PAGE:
These days, not one of the three arguments is looking very healthy. In fact, a more realistic assessment of our energy and environmental situation suggests that, for decades to come, we will continue to rely overwhelmingly on the fossil fuels that have contributed so dramatically to the world’s prosperity and progress.
In 2013, about 87% of the energy that the world consumed came from fossil fuels, a figure that—remarkably—was unchanged from 10 years before. This roughly divides into three categories of fuel and three categories of use: oil used mainly for transport, gas used mainly for heating, and coal used mainly for electricity.
Over this period, the overall volume of fossil-fuel consumption has increased dramatically, but with an encouraging environmental trend: a diminishing amount of carbon-dioxide emissions per unit of energy produced. The biggest contribution to decarbonizing the energy system has been the switch from high-carbon coal to lower-carbon gas in electricity generation.
On a global level, renewable energy sources such as wind and solar have contributed hardly at all to the drop in carbon emissions, and their modest growth has merely made up for a decline in the fortunes of zero-carbon nuclear energy. (The reader should know that I have an indirect interest in coal through the ownership of land in Northern England on which it is mined, but I nonetheless applaud the displacement of coal by gas in recent years.)
The argument that fossil fuels will soon run out is dead, at least for a while. The collapse of the price of oil over the past six months is the result of abundance: an inevitable consequence of the high oil prices of recent years, which stimulated innovation in hydraulic fracturing, horizontal drilling, seismology and information technology. The U.S.—the country with the oldest and most developed hydrocarbon fields—has found itself once again, surprisingly, at the top of the energy-producing league, rivaling Saudi Arabia in oil and Russia in gas.
The shale genie is now out of the bottle. Even if the current low price drives out some high-cost oil producers—in the North Sea, Canada, Russia, Iran and offshore, as well as in America—shale drillers can step back in whenever the price rebounds. As Mark Hill of Allegro Development Corporation argued last week, the frackers are currently experiencing their own version of Moore’s law: a rapid fall in the cost and time it takes to drill a well, along with a rapid rise in the volume of hydrocarbons they are able to extract.
And the shale revolution has yet to go global. When it does, oil and gas in tight rock formations will give the world ample supplies of hydrocarbons for decades, if not centuries. Lurking in the wings for later technological breakthroughs is methane hydrate, a seafloor source of gas that exceeds in quantity all the world’s coal, oil and gas put together.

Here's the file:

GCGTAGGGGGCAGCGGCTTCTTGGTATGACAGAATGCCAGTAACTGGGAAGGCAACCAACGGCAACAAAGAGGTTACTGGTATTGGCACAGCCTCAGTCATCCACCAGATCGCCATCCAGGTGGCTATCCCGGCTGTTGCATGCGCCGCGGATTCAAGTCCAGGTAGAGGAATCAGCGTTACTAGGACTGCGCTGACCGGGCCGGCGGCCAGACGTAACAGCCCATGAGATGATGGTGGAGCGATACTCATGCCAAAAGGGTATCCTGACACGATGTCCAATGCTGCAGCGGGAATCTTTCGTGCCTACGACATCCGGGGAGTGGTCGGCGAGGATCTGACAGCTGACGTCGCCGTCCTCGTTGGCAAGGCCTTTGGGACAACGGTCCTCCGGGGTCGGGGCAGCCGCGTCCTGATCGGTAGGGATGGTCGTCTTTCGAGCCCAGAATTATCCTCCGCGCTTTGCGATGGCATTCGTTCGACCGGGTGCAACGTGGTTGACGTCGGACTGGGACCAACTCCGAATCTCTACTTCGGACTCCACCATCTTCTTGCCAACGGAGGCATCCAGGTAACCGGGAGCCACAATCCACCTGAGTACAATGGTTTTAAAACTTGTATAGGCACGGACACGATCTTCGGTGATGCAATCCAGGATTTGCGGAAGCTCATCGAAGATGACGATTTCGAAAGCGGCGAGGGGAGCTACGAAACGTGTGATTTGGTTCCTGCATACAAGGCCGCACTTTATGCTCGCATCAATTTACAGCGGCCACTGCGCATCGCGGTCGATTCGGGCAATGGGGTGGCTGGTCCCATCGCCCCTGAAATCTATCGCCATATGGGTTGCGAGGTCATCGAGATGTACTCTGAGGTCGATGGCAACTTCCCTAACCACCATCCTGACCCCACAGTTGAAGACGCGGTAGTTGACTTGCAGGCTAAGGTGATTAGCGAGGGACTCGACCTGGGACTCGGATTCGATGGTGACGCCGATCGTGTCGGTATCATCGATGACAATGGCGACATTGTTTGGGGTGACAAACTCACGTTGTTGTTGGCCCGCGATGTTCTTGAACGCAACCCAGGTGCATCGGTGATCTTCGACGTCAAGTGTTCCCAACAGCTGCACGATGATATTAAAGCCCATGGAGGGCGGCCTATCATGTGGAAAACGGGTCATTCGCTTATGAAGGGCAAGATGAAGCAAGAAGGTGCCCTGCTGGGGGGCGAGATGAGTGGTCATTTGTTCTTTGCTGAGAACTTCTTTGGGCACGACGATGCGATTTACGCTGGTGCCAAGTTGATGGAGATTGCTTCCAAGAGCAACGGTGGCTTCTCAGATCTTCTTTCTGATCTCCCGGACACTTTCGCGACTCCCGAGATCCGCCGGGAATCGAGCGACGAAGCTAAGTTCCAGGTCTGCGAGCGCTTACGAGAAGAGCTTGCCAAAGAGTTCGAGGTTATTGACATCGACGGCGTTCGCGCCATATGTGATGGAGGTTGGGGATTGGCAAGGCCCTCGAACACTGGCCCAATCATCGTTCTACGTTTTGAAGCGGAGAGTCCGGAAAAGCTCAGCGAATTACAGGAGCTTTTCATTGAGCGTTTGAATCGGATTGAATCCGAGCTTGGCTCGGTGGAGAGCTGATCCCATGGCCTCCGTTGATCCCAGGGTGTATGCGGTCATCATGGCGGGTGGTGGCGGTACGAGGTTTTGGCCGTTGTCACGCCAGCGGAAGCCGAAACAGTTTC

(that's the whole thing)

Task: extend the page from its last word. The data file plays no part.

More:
So those who predict the imminent exhaustion of fossil fuels are merely repeating the mistakes of the U.S. presidential commission that opined in 1922 that “already the output of gas has begun to wane. Production of oil cannot long maintain its present rate.” Or President Jimmy Carter when he announced on television in 1977 that “we could use up all the proven reserves of oil in the entire world by the end of the next decade.”
That fossil fuels are finite is a red herring. The Atlantic Ocean is finite, but that does not mean that you risk bumping into France if you row out of a harbor in Maine. The buffalo of the American West were infinite, in the sense that they could breed, yet they came close to extinction. It is an ironic truth that no nonrenewable resource has ever run dry, while renewable resources—whales, cod, forests, passenger pigeons—have frequently done so.
The second argument for giving up fossil fuels is that new rivals will shortly price them out of the market. But it is not happening. The great hope has long been nuclear energy, but even if there is a rush to build new nuclear power stations over the next few years, most will simply replace old ones due to close. The world’s nuclear output is down from 6% of world energy consumption in 2003 to 4% today. It is forecast to inch back up to just 6.7% by 2035, according the Energy Information Administration.
Nuclear’s problem is cost. In meeting the safety concerns of environmentalists, politicians and regulators added requirements for extra concrete, steel and pipework, and even more for extra lawyers, paperwork and time. The effect was to make nuclear plants into huge and lengthy boondoggles with no competition or experimentation to drive down costs. Nuclear is now able to compete with fossil fuels only when it is subsidized.